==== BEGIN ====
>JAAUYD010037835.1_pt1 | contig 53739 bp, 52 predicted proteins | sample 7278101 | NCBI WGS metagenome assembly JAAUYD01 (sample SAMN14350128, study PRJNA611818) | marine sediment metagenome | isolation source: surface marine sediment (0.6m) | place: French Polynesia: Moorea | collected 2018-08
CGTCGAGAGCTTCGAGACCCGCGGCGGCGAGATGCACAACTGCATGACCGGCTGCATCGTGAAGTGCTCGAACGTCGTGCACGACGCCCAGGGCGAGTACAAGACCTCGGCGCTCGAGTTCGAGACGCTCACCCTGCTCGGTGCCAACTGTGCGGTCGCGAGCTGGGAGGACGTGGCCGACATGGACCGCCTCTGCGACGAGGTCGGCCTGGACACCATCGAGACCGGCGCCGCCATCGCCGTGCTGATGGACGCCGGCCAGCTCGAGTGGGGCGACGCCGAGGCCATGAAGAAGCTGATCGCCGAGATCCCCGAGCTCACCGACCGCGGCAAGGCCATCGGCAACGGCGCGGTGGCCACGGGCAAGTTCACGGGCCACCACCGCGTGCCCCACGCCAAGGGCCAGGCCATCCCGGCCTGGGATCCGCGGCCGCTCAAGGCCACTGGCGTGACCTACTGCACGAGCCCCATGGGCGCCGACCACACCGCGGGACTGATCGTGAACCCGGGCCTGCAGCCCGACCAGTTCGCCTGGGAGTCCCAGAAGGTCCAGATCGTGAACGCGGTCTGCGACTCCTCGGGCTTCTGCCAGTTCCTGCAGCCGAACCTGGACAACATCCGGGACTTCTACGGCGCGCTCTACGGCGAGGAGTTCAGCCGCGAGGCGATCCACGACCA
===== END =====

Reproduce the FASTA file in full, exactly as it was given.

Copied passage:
>JAAUYD010037835.1_pt1 | contig 53739 bp, 52 predicted proteins | sample 7278101 | NCBI WGS metagenome assembly JAAUYD01 (sample SAMN14350128, study PRJNA611818) | marine sediment metagenome | isolation source: surface marine sediment (0.6m) | place: French Polynesia: Moorea | collected 2018-08
CGTCGAGAGCTTCGAGACCCGCGGCGGCGAGATGCACAACTGCATGACCGGCTGCATCGTGAAGTGCTCGAACGTCGTGCACGACGCCCAGGGCGAGTACAAGACCTCGGCGCTCGAGTTCGAGACGCTCACCCTGCTCGGTGCCAACTGTGCGGTCGCGAGCTGGGAGGACGTGGCCGACATGGACCGCCTCTGCGACGAGGTCGGCCTGGACACCATCGAGACCGGCGCCGCCATCGCCGTGCTGATGGACGCCGGCCAGCTCGAGTGGGGCGACGCCGAGGCCATGAAGAAGCTGATCGCCGAGATCCCCGAGCTCACCGACCGCGGCAAGGCCATCGGCAACGGCGCGGTGGCCACGGGCAAGTTCACGGGCCACCACCGCGTGCCCCACGCCAAGGGCCAGGCCATCCCGGCCTGGGATCCGCGGCCGCTCAAGGCCACTGGCGTGACCTACTGCACGAGCCCCATGGGCGCCGACCACACCGCGGGACTGATCGTGAACCCGGGCCTGCAGCCCGACCAGTTCGCCTGGGAGTCCCAGAAGGTCCAGATCGTGAACGCGGTCTGCGACTCCTCGGGCTTCTGCCAGTTCCTGCAGCCGAACCTGGACAACATCCGGGACTTCTACGGCGCGCTCTACGGCGAGGAGTTCAGCCGCGAGGCGATCCACGACCA